Few technologies have expanded and improved to the extent that Wi-Fi has. However you spell it, WiFi, Wi-Fi, or Wifi is short for Wireless Fidelity. The first widespread version of a wireless network became available in 1997. Early versions were low-speed, short-range, and unreliable. Now, there is technology to support high-speed, long-range networks that can provide internet access across entire buildings, complexes, and even cities. Numerous devices enable these connections, and even more devices harness them.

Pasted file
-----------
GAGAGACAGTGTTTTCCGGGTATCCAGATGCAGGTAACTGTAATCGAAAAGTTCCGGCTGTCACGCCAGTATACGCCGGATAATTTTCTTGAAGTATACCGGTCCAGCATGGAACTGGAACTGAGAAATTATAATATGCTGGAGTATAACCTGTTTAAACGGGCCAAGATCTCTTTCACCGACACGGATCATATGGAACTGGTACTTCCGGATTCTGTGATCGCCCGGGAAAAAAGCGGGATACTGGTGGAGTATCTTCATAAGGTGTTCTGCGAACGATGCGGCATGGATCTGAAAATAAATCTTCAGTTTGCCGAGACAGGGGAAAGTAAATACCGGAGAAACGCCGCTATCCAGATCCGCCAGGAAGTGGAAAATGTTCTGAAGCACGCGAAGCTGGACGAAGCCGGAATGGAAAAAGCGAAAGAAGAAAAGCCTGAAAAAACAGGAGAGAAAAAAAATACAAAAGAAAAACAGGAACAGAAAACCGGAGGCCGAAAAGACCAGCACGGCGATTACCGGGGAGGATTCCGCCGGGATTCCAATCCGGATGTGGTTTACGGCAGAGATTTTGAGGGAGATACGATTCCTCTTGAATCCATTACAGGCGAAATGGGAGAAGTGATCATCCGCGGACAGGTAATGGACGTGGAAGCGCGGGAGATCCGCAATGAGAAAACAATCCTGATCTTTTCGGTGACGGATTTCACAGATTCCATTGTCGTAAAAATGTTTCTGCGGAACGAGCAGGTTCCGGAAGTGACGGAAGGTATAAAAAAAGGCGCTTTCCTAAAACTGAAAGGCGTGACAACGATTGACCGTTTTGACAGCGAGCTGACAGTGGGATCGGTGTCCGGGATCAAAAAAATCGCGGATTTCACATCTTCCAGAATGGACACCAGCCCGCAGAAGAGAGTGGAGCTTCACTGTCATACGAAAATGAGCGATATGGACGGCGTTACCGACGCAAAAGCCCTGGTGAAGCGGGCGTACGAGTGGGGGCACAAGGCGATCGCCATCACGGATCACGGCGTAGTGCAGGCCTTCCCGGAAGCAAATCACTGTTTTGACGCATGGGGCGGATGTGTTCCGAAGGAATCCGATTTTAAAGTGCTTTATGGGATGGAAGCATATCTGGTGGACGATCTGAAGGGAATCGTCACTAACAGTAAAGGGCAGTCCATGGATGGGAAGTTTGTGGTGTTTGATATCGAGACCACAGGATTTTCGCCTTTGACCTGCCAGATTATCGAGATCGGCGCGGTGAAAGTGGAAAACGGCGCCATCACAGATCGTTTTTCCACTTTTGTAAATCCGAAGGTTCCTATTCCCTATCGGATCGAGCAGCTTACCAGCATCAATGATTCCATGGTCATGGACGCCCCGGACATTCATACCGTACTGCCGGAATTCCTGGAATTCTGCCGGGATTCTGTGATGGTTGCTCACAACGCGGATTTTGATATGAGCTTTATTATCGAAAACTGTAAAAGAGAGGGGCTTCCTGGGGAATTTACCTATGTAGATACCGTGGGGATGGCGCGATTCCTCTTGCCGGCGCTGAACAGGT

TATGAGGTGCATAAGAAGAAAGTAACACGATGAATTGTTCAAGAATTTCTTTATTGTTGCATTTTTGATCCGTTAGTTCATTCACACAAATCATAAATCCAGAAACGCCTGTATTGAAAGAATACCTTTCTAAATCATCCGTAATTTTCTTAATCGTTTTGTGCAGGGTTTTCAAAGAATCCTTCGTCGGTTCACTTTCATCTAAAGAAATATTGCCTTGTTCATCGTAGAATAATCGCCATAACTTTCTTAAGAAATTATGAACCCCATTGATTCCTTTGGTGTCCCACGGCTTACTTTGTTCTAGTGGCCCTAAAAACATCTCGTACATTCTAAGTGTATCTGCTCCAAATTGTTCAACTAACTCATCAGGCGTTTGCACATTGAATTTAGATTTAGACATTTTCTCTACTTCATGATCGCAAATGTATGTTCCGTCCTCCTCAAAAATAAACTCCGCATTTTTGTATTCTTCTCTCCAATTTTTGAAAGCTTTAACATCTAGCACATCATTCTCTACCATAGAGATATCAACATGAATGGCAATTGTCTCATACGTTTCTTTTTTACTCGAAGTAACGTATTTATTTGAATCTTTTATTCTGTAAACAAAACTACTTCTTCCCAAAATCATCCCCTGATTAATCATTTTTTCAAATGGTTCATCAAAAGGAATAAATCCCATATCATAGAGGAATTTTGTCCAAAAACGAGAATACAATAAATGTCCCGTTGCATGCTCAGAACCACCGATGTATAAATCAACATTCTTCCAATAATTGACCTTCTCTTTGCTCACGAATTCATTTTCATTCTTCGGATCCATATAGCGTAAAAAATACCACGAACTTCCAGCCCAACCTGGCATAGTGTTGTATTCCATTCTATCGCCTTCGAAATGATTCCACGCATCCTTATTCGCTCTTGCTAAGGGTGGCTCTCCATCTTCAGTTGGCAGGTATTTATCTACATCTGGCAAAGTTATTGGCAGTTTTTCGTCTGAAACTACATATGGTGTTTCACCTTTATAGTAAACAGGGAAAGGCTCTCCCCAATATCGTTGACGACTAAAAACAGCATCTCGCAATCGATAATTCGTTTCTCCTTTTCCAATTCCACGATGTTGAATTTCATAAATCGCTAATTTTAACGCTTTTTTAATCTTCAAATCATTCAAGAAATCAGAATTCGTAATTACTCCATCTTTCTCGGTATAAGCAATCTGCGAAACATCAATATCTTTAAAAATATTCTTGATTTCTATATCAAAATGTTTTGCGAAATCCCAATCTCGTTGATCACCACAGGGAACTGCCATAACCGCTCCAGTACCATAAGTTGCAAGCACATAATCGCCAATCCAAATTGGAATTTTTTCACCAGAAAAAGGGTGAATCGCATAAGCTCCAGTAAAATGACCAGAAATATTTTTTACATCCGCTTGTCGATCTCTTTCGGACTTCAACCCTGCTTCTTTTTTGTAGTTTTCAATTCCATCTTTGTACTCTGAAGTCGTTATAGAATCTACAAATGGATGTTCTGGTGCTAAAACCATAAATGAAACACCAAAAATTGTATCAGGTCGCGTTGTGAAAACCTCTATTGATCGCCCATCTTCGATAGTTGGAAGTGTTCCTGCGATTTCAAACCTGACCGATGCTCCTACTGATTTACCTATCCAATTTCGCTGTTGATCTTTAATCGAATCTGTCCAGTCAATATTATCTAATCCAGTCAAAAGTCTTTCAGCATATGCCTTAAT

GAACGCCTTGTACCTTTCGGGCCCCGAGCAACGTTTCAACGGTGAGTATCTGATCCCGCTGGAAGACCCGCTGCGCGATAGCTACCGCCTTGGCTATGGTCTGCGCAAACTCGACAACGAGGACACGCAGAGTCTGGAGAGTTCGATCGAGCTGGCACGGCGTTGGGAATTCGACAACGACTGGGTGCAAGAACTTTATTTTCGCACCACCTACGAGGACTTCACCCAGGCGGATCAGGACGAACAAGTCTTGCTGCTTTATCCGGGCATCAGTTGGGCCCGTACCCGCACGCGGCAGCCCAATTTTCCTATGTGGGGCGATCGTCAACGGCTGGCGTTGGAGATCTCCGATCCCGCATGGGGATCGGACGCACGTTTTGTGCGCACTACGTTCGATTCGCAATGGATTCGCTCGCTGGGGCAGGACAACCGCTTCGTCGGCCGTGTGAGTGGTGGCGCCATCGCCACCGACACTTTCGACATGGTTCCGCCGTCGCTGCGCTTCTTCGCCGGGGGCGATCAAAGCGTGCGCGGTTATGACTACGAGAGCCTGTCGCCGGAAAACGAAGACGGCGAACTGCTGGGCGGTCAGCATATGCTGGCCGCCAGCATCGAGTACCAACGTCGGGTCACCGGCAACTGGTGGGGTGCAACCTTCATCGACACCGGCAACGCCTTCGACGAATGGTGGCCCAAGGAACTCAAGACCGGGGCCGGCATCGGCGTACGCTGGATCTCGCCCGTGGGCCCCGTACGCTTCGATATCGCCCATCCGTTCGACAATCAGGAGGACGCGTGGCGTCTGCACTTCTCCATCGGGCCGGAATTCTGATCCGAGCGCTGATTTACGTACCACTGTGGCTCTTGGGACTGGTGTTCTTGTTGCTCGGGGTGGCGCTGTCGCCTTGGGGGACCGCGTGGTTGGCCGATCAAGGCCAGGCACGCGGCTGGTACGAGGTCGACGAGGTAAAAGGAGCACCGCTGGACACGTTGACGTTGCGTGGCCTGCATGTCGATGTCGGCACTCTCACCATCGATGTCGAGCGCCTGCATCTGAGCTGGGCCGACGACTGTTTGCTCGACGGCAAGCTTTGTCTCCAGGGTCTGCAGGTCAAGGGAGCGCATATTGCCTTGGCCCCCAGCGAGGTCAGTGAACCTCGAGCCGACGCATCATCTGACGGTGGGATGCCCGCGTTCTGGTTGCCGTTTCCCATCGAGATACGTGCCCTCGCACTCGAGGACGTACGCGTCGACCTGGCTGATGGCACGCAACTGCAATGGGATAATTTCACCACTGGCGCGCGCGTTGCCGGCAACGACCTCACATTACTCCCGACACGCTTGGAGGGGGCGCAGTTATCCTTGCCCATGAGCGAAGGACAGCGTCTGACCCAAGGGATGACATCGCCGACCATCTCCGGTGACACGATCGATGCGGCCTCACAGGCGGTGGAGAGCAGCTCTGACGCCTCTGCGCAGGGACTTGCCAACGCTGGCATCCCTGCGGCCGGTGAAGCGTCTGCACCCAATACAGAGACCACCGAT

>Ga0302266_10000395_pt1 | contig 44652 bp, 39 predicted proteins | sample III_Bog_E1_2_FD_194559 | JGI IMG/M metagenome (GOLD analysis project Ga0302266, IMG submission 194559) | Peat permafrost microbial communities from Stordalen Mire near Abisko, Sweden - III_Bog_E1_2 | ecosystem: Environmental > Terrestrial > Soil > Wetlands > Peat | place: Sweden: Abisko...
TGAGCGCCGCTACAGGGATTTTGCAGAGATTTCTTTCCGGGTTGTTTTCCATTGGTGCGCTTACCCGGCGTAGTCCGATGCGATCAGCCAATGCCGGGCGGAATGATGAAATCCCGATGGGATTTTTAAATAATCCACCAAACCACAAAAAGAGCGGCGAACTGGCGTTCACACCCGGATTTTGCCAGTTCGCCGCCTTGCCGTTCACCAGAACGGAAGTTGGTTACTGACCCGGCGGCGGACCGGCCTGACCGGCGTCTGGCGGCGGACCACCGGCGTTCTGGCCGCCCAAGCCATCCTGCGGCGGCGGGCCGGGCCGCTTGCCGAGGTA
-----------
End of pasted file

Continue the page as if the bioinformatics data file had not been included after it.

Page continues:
The technology that makes Wi-Fi possible relies on a variety of patents from many different companies and individuals. In 1985, the United States Federal Communication Commission allowed corporations to harness and use the ISM band of radio frequencies. Several years later in 1991, the NCR Corporation and AT&T created a precursor to the connection protocols of WiFi. Over the next few years, the Institute of Electrical and Electronics Engineers (IEEE) and their chair, Vic Hayes, designed the 802.11b and 802.11a standards. In 1997, they made this version of Wi-Fi, then known as IEEE 802.11, available to the public. Just two years later, each of the companies that held the patents that made Wi-Fi possible formed a trade association called the Wi-Fi Alliance.
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